I stopped by the Wellington library the other day (yes, we go to multiple libraries all the time!). We stopped by to pick up the book Frindle for Hanna. She found the audiobook and wanted to be able to read along as she listened. As we were checking out, I noticed the Wellington Book Club book for the month was Life is So Good, so I picked it up.Life Is So Good by George Dawson, Richard Glaubman
Published by Random House Trade Paperbacks on May 7th 2013
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One man’s extraordinary journey through the twentieth century and how he learned to read at age 98 “Things will be all right. People need to hear that. Life is good, just as it is. There isn’t anything I would change about my life.”—George Dawson In this remarkable book, George Dawson, a slave’s grandson who learned to read at age 98 and lived to the age of 103, reflects on his life and shares valuable lessons in living, as well as a fresh, firsthand view of America during the entire sweep of the twentieth century. Richard Glaubman captures Dawson’s irresistible voice and view of the world, offering insights into humanity, history, hardships, and happiness. From segregation and civil rights, to the wars and the presidents, to defining moments in history, George Dawson’s description and assessment of the last century inspires readers with the message that has sustained him through it all: “Life is so good. I do believe it’s getting better.”
I don’t know if I’ll get to the book club meeting or not, but I’m so glad I took the time to read this book. It is filled with life lessons, and interesting things to think about. Here’s a man who lived through some of the worst times in history, and has every reason to be angry, and hostile, and he wasn’t.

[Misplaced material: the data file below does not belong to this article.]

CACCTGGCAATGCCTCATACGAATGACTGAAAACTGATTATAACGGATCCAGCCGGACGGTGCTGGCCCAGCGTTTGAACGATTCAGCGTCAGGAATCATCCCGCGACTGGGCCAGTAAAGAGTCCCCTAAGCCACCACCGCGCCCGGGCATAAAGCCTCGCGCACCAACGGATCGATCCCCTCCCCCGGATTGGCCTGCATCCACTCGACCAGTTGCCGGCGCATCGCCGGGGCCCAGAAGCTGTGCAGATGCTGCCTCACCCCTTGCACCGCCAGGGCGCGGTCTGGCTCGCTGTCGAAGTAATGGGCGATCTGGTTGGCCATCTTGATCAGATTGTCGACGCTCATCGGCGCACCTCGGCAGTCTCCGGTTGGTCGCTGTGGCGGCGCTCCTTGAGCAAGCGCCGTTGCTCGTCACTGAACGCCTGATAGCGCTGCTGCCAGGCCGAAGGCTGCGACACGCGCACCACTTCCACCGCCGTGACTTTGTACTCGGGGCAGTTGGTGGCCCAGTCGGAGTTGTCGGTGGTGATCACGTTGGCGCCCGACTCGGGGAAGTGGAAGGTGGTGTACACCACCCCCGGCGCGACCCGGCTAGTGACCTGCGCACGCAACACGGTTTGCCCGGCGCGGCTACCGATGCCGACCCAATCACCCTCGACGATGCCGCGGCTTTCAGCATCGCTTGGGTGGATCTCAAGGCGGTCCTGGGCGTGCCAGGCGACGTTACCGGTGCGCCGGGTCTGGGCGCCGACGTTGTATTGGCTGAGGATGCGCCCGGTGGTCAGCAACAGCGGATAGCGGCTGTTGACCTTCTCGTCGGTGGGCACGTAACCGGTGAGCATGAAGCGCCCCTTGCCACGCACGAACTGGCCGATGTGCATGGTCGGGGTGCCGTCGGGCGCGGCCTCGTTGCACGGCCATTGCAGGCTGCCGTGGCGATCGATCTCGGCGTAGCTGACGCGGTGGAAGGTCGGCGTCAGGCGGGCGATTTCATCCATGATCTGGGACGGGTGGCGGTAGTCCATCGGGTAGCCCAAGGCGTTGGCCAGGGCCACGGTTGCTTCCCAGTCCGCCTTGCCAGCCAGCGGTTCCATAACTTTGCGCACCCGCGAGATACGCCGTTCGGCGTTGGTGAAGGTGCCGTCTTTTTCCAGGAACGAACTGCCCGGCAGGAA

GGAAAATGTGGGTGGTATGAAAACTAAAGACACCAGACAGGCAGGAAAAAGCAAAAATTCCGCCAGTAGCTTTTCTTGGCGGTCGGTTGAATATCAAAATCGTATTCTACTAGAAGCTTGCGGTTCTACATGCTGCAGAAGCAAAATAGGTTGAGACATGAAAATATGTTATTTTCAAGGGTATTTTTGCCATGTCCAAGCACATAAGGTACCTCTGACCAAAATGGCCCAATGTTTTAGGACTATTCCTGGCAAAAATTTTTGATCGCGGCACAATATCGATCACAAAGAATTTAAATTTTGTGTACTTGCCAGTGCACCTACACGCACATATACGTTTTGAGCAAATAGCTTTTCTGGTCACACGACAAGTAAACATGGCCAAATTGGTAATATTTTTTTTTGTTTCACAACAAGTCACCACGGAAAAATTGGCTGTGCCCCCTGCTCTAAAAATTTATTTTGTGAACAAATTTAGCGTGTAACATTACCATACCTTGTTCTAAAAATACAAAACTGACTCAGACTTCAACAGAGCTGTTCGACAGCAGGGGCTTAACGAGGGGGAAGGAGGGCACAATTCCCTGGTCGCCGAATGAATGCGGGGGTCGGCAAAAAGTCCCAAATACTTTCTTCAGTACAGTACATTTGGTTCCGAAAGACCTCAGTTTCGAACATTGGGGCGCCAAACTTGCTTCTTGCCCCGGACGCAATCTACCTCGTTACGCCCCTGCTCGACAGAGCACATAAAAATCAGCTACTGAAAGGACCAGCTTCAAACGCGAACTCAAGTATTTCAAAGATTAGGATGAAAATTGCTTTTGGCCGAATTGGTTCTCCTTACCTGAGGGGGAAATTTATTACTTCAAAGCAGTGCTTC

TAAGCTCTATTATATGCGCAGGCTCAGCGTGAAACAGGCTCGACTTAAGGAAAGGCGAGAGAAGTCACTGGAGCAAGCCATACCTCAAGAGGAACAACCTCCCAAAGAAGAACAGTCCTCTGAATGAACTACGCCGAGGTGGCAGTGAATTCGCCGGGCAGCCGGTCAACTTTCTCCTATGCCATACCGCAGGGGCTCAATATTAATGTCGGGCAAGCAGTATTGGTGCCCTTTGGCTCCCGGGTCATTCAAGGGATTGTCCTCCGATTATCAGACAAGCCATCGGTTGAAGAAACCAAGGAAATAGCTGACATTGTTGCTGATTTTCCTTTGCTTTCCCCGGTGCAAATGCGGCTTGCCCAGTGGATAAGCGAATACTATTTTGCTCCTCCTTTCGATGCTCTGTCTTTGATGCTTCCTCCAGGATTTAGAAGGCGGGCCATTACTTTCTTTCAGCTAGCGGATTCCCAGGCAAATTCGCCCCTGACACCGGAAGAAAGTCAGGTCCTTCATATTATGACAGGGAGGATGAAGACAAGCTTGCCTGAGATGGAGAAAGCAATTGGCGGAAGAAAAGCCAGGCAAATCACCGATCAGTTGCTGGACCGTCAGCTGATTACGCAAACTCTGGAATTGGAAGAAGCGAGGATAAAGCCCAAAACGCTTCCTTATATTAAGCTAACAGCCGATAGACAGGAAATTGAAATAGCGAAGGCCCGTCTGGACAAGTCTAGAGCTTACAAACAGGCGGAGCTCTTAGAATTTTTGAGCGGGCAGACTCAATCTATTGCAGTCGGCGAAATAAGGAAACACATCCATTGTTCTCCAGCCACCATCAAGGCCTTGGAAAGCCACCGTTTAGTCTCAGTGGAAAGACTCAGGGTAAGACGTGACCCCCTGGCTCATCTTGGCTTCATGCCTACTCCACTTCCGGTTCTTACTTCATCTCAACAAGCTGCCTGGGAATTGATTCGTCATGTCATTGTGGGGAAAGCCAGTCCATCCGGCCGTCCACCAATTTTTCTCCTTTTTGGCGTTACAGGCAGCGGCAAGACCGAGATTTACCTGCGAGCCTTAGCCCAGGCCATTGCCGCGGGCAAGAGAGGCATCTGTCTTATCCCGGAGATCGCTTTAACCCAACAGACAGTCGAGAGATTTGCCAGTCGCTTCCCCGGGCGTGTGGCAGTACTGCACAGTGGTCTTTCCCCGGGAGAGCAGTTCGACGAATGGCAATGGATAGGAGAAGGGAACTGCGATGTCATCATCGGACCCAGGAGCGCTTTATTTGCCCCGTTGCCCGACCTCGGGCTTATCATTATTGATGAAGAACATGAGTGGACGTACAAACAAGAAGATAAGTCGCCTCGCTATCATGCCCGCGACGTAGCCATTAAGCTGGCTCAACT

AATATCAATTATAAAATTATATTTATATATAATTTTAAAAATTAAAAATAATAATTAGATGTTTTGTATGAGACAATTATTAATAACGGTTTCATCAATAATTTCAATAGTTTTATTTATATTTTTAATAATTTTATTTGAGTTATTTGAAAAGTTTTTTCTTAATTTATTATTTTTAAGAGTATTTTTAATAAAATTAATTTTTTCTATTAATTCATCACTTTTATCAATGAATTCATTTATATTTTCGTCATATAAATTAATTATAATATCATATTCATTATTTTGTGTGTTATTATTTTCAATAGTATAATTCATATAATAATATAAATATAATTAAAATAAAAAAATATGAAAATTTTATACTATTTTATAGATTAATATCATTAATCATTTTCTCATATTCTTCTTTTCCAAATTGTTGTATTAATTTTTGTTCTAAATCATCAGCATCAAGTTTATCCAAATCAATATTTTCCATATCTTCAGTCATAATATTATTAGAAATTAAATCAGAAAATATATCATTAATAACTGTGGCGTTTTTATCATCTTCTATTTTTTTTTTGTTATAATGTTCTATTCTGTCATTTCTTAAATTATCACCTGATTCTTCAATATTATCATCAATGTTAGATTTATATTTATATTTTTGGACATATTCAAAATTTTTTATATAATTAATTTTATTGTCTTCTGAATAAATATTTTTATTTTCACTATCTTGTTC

So many things I “practice”, mindfulness, living in the moment, having an open heart, letting go of judgement, allowing people to live their life, raising kids instead of just growing them, I work so hard at these things… and for him it was just the natural state of life.
Race relations in this country are in such a bad place these days… and I’d wonder, if people took a page from George Dawson’s book if we could move past it. Then I’d think, but they’ve been through so much, they deserve to be angry, then I think… hmmm. He’s actually LIVED IT ALL, slavery, the depression, being Black when that fact alone was enough to get your lynched, and he’s NOT angry. He’s not acting out. He’s grateful and kind, and giving, and living his life one day at a time, trying the best he can to give back to the world.
Like I said, there’s a lot to think about when reading this book. It’s definitely one of those books that will have me thinking, and coming back to the ideas in it long after I’ve returned it to the library.
One other thing that really hit home while reading this book, from a blogger perspective, is your voice. The book is written just like this man talks. It took some getting used to in the beginning. The grammar is rough, but once I let go of all the “judgments” and started hearing his voice, just as it was written, the more I felt like I got to know him. I felt like he was having a conversation with me, in my head. Which is a huge lesson as far as blogging goes… your voice matters. It makes it easier to connect with readers, and helps them hear your voice in their head, if you loosen up with all the “rules” and just write like you talk. 🙂
All in all I found this a fascinating book, and would most definitely recommend it. In fact, I think it would be a great book for middle grade kids to read. Most kids nowadays have no idea what the world was really like back then, this book gives a vivid picture of life for the last 100 years… at least one version of life, one we don’t often get to see.